India’s population of 1.3 billion people is approximately 1/6th of the global humanity. And, about 50% are below the age of 25 years (Census 2011). Further, there are 20-26 million children born in India every year. As a reference, Australia’s population is approximately 24 million.
Thus, in the next 35-50 years, India has to prepare and educate 700 million to 1.3 billion young men and women for their lives and careers. This is India’s defining challenge and opportunity of the 21st century!
India must also address its mega challenges—problems that affect over 100 million people each—such as water, health, energy, law and order, urban migration, climate change, and poverty.
A vibrant higher education system is the engine that can address all these challenges and opportunities. However, India's higher education system is in crisis. Six metrics, taken together, point towards a crisis in India's higher education system:
Even after 70 years of independence India does not have even one world-class multidisciplinary research university. And, just one university was ranked in the Top 500 of Global Rankings (ARWU, 2017).
Its premier institutions of IITs, IIMs, and AIIMS enroll less than 0.5% of students. (estimates, various sources)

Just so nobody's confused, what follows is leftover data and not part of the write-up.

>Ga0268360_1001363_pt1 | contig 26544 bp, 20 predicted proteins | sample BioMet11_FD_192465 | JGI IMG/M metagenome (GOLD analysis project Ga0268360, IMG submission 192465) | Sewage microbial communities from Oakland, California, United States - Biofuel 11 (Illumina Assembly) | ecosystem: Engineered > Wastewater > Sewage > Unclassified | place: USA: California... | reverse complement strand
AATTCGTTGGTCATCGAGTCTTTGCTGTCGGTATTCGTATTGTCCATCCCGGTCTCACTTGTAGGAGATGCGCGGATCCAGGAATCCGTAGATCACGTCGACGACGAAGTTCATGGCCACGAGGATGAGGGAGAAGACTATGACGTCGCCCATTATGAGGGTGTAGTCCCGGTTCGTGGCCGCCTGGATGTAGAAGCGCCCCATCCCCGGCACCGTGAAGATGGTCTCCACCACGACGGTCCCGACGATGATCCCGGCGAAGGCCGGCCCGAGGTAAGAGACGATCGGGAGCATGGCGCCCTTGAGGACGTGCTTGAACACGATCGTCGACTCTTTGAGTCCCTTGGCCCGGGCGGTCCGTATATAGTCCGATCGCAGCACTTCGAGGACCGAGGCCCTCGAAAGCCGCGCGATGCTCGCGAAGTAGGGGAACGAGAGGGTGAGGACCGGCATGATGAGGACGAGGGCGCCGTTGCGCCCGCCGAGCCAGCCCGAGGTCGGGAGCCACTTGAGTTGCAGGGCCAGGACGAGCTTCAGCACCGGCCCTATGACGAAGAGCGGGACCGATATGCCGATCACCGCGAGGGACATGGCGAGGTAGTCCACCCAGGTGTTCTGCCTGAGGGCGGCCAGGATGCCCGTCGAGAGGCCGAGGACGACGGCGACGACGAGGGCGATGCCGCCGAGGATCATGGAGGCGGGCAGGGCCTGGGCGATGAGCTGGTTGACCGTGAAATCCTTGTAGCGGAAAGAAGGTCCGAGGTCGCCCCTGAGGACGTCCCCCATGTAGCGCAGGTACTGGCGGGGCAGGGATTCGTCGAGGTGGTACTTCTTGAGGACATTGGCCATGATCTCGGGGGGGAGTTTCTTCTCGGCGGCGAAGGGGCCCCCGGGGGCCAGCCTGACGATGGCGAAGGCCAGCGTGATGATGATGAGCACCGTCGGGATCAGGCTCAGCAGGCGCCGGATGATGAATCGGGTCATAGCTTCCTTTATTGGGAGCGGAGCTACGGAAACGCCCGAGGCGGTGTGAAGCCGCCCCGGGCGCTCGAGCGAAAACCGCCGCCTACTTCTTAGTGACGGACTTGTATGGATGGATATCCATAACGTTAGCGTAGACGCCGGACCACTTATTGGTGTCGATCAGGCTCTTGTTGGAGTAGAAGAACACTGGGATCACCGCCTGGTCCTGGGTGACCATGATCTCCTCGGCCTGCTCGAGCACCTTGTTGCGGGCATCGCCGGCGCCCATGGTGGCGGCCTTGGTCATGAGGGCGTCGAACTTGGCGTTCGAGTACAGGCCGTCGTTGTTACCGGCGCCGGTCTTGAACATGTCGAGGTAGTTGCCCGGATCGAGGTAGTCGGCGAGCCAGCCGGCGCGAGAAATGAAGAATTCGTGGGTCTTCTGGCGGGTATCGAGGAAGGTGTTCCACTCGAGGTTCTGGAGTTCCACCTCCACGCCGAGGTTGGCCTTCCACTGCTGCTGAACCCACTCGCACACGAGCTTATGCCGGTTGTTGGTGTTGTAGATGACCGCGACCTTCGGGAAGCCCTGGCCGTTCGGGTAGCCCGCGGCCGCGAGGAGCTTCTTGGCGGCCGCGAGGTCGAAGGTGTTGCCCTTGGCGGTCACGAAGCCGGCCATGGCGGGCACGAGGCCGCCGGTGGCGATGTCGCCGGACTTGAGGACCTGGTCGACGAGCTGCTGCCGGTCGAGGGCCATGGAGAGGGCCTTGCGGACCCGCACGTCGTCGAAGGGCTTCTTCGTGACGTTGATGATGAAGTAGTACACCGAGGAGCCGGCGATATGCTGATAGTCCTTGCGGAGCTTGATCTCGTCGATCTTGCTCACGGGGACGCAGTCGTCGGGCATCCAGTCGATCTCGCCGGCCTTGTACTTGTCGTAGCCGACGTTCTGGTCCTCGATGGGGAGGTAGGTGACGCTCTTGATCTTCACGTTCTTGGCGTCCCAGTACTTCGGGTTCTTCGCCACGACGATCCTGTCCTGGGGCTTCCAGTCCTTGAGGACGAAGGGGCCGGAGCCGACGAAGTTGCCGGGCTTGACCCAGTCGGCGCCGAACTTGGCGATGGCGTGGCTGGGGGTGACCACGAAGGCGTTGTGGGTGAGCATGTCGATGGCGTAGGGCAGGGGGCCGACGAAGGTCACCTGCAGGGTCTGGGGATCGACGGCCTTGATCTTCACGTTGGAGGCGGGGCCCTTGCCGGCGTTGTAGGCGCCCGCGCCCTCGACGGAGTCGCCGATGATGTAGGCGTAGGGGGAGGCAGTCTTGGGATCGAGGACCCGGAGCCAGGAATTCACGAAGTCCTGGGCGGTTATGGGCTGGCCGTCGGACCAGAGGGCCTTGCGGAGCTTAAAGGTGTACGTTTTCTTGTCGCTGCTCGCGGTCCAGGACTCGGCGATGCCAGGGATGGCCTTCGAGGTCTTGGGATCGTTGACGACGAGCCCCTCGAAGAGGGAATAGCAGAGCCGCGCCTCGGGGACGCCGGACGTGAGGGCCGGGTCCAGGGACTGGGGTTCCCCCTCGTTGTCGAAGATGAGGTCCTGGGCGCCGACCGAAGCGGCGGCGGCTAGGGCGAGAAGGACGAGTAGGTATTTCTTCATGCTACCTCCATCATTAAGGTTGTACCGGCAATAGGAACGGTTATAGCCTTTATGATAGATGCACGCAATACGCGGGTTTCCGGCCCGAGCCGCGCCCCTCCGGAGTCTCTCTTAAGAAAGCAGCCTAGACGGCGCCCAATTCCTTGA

Parents are spending close to $50 Billion in private coaching to improve their child's chances of making it into these premier institutions or sending them overseas for higher education. (various sources)
India's gross enrollment ratio (GER), one of the measures of access, is a measly 27% (UNESCO, 2015).
Industry finds 75-90% of those graduating from India's colleges and universities unemployable. (various sources)
Industry is spending 6-12 months in training these recent graduates for productive work. (various sources)
Everyone is paying a hefty price for this crisis: students, parents, industry, society and the nation.
Sources and additional references:
The Time to Reform India’s Education System is Now (Shail Kumar)
Building Golden India: How to unleash India's vast potential and transform its higher education system. Now. (Author: Shail Kumar. The book includes a foreword by Desh Deshpande.)